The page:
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Tiger’s Nest, this time without my big head in the way. Absolutely stunning and not treacherous, although it doesn’t seem that way from this view.

 

No matter what trek you choose in Bhutan, altitude will be a consideration, but in the three treks I mentioned, the highest point is 14,000 feet, but camping is not at that elevation. I did not experience headaches or altitude sickness on this trek, but everyone is different. All treks will have challenging changes in elevation and some steep ups and downs, but your guide will set a pace that everyone in your group can handle. Trekking in Bhutan doesn’t come cheap, but it does come with many rewards.

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This is a yak. Yaks are awesome.

 

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Spinning the prayer wheels. They are everywhere.

 

Experience the Custer State Park Buffalo Roundup

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The herd starts to file through the gates into the corrals.

By Robin EH. Bagley

If you’re on the lookout for new, memorable experience, point your compass toward the Black Hills of South Dakota. Every September, Custer State Park rounds up their herd of 1,300 buffalo, not something you see every day. Disclaimer: the proper name for these animals is American Bison; however, they are colloquially referred to as buffalo throughout this region.

In fact, it’s something that might not have happened at all if hadn’t been for conservation efforts in places like Custer State Park and Wind Cave National Park. Prior to the 1700s, 30 – 60 million buffalo roamed the Great Plains. Their numbers started to fall as settlers pushed west, and by the late 1800s, they were nearly extinct. They were killed for their hides as well as to make way for railroads and settlers, and to deprive Native American tribes of their food source, thus making it easier for the government to force the tribes onto reservations.

It’s estimated that only about 1,000 animals, out of tens of millions, remained. Some brilliant ones hid out in what would become Yellowstone National Park, and they survived. A few were shipped to the Bronx Zoo, and that herd had a huge role in repopulating the western buffalo herds. The rest existed in tiny pockets dotted around the plains, and were saved by a handful of people, including Scotty Philip, who built up a herd after purchasing five buffalo calves in 1901. These five buffalo calves are the ancestors of today’s Custer State Park herd.

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Buffalo are matriarchal and follow the lead cow.

Today the park tries keeps the herd at 900 – 1300 animals. The park is 71,000 acres, but it’s fenced and resources are finite, so managing the herd’s numbers are important for the animals’ health. If the herd grows too large, food becomes scarce. So every fall the herd is rounded up, vaccinated for brucellosis (a bovine disease that can travel between buffalo and cattle), and a number of them are sold at the annual auction in November.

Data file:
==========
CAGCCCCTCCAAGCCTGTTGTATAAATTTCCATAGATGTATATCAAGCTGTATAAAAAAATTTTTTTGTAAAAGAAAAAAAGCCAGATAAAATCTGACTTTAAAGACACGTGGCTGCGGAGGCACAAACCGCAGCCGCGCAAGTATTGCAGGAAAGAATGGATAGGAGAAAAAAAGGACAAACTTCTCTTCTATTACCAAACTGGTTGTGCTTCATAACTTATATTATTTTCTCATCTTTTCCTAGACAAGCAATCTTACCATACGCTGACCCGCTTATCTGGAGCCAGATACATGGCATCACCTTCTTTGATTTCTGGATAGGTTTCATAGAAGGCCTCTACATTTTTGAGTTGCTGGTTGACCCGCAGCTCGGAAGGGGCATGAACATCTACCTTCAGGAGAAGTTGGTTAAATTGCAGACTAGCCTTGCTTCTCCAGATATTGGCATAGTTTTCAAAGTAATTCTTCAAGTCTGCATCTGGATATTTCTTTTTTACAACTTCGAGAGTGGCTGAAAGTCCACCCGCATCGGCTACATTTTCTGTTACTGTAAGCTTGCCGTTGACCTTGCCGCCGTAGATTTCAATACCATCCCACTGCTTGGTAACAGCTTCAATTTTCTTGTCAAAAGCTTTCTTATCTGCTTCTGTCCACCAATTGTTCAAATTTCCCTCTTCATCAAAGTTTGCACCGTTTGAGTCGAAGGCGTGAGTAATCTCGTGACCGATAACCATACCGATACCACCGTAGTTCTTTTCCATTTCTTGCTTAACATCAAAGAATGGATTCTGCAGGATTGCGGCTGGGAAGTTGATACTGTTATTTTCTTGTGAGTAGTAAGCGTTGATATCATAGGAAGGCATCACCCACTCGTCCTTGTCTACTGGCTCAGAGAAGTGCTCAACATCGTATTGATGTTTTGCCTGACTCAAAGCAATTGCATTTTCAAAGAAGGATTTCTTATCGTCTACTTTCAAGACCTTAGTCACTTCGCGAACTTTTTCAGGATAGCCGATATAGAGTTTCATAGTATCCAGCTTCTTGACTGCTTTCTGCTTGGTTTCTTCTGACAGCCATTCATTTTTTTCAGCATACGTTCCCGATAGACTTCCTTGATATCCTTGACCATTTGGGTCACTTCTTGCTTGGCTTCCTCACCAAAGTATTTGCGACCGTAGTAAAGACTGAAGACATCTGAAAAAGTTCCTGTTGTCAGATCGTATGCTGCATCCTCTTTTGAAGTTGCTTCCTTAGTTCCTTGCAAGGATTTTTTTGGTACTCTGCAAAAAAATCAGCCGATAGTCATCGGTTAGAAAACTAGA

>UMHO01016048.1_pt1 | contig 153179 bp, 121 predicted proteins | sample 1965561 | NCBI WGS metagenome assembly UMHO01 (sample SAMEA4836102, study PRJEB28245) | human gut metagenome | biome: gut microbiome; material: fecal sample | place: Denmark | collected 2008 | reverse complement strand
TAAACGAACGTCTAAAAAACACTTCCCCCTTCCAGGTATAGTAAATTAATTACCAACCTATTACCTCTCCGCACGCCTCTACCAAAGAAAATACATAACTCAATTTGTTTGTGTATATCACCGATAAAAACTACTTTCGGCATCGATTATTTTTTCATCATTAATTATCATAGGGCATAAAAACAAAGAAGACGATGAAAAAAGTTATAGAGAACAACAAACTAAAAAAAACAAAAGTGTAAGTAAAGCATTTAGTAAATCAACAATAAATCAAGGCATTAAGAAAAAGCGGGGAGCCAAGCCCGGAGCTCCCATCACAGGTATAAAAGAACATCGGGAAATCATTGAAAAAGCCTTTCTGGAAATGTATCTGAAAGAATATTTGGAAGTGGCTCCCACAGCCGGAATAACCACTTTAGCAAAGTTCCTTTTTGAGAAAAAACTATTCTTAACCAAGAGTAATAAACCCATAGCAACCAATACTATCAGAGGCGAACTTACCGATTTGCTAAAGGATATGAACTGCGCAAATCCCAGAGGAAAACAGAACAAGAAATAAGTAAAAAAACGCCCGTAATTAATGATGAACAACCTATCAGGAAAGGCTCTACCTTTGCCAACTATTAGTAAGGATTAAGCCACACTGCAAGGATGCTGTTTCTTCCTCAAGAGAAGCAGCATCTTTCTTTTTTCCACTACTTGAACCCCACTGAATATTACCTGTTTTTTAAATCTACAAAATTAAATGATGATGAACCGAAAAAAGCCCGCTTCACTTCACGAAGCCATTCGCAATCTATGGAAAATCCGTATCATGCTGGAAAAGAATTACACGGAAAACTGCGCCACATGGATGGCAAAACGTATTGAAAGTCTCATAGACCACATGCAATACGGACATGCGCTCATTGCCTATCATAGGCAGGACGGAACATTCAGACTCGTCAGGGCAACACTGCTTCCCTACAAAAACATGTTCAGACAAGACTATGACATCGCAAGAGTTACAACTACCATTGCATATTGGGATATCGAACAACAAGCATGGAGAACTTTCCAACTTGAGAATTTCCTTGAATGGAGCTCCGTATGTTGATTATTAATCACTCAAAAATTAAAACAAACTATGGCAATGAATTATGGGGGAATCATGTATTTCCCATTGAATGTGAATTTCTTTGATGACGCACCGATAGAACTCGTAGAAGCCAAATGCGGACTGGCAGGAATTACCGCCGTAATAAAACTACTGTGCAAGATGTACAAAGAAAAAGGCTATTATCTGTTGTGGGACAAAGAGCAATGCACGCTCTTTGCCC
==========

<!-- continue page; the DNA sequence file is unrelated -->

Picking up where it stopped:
Over 10,000 visitors travel to this remote corner of South Dakota every year to watch the roundup. This year the event is Friday, Sept. 29 and it will be Sept. 28 in 2018. The roundup is held in Custer State Park, which is located five miles from Custer, SD and about 45 miles from Rapid City, SD, which is also the location of the nearest commercial airport. Normally there is a fee to enter Custer State Park, daily and weekly permits available; however, there is no entry fee on the day of the roundup.

This is a morning event, so go to bed early, and set that alarm clock. The roundup itself happens at 9:30 am, but the viewing area parking lots open at 6:15 am. Yes, you read that correctly. Allow yourself plenty of time to get there, leave early because traffic will get heavy as you approach the park and sometimes come to a complete stop. Don’t worry, it will start moving again, just be patient. Personally, I recommend that you leave Custer by 5:30 am. Audio books, podcasts, or plenty of music will help get you through the drive. And once the sun comes up, you can enjoy the scenery.

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There are two viewing areas, equally good.

This is an outdoor event where you will park your car and walk to the viewing area, so it’s nice to have a camp chair or a blanket to sit on. Wear plenty of layers as late September can be very cool in the Black Hills. And it’s nice to have rain gear just in case. It should go without saying to bring snacks, but in case you forget or want a hot breakfast, the park serves a pancake and sausage breakfast at both the north and south viewing areas.

Usually the morning starts cool but heats up once the sun rises, so be sure to have sunscreen. Binoculars are also a good idea to watch the herd as it starts moving in from a distance. You won’t need the binoculars once the herd approaches the corrals. And it’s just fun to absorb the whole spectacle. Bring your camera.

If you stay in Custer, there are a couple of shuttle services that will drive you out and back to the roundup, so you’re free to enjoy the scenery. Many of the hotels also offer an extra-early breakfast as well. And camping? Campgrounds are abundant in the Black Hills.

Camping reservations go quickly in Custer State Park, but there are a number of commercial and Forest Service campgrounds in the area. Helpful links are www.visitcuster.com; https://gfp.sd.gov/state-parks/directory/custer/, and https://www.fs.usda.gov/blackhills.

No two roundups are the same, and everyone experiences it differently. Go with warm clothes, plenty of snacks, and an open mind. See what you experience.

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A bull buffalo taking a snooze.